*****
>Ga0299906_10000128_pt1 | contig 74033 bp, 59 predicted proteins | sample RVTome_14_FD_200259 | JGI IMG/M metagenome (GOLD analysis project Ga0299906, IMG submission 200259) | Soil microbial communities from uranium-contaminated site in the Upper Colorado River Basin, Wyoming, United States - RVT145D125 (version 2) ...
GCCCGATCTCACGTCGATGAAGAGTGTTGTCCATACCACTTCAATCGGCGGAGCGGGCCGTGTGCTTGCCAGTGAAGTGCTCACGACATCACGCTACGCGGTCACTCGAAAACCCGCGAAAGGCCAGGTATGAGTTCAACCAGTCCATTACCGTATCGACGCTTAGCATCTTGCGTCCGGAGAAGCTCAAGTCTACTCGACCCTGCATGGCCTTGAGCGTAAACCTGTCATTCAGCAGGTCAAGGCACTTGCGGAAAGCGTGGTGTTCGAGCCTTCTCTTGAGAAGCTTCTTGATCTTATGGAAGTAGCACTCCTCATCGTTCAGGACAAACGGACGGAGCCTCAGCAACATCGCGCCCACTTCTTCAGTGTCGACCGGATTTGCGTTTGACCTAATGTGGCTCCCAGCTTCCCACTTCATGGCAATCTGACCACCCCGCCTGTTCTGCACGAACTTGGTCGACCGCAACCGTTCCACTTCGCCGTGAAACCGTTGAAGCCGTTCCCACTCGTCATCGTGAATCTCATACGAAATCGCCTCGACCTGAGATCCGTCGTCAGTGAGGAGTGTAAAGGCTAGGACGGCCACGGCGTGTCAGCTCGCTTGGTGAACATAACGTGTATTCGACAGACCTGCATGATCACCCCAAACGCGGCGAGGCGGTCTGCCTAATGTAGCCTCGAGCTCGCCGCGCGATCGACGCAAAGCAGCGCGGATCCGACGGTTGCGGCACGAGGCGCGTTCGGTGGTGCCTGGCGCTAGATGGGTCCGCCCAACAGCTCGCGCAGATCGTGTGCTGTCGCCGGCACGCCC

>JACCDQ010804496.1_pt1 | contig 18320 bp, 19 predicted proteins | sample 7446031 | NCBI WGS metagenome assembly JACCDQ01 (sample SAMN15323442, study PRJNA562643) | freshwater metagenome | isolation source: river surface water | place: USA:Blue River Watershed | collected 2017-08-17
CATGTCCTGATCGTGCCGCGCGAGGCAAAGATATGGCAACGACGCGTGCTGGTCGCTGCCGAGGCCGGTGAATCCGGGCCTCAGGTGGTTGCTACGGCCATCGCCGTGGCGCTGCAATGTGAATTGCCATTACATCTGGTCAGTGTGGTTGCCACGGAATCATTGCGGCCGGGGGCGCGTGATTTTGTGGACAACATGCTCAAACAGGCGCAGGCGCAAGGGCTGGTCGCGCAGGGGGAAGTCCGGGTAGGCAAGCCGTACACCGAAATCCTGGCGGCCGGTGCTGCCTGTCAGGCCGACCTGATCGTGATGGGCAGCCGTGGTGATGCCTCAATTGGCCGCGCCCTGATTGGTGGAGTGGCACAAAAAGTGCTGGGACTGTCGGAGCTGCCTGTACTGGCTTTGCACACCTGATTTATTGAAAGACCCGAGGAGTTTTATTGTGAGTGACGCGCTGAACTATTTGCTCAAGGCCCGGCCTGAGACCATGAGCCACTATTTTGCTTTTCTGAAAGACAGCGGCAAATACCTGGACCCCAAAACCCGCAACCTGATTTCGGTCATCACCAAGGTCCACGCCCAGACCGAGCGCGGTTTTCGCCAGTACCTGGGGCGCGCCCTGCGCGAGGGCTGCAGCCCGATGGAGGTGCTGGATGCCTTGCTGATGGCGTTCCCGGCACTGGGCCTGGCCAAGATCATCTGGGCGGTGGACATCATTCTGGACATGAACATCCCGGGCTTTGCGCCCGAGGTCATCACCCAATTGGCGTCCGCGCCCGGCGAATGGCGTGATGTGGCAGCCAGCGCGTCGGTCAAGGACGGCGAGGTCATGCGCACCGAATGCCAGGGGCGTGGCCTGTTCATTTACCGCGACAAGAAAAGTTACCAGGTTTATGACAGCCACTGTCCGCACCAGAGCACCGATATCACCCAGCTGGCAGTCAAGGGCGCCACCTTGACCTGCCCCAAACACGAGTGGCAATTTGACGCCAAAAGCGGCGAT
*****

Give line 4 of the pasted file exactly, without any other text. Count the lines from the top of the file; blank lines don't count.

CATGTCCTGATCGTGCCGCGCGAGGCAAAGATATGGCAACGACGCGTGCTGGTCGCTGCCGAGGCCGGTGAATCCGGGCCTCAGGTGGTTGCTACGGCCATCGCCGTGGCGCTGCAATGTGAATTGCCATTACATCTGGTCAGTGTGGTTGCCACGGAATCATTGCGGCCGGGGGCGCGTGATTTTGTGGACAACATGCTCAAACAGGCGCAGGCGCAAGGGCTGGTCGCGCAGGGGGAAGTCCGGGTAGGCAAGCCGTACACCGAAATCCTGGCGGCCGGTGCTGCCTGTCAGGCCGACCTGATCGTGATGGGCAGCCGTGGTGATGCCTCAATTGGCCGCGCCCTGATTGGTGGAGTGGCACAAAAAGTGCTGGGACTGTCGGAGCTGCCTGTACTGGCTTTGCACACCTGATTTATTGAAAGACCCGAGGAGTTTTATTGTGAGTGACGCGCTGAACTATTTGCTCAAGGCCCGGCCTGAGACCATGAGCCACTATTTTGCTTTTCTGAAAGACAGCGGCAAATACCTGGACCCCAAAACCCGCAACCTGATTTCGGTCATCACCAAGGTCCACGCCCAGACCGAGCGCGGTTTTCGCCAGTACCTGGGGCGCGCCCTGCGCGAGGGCTGCAGCCCGATGGAGGTGCTGGATGCCTTGCTGATGGCGTTCCCGGCACTGGGCCTGGCCAAGATCATCTGGGCGGTGGACATCATTCTGGACATGAACATCCCGGGCTTTGCGCCCGAGGTCATCACCCAATTGGCGTCCGCGCCCGGCGAATGGCGTGATGTGGCAGCCAGCGCGTCGGTCAAGGACGGCGAGGTCATGCGCACCGAATGCCAGGGGCGTGGCCTGTTCATTTACCGCGACAAGAAAAGTTACCAGGTTTATGACAGCCACTGTCCGCACCAGAGCACCGATATCACCCAGCTGGCAGTCAAGGGCGCCACCTTGACCTGCCCCAAACACGAGTGGCAATTTGACGCCAAAAGCGGCGAT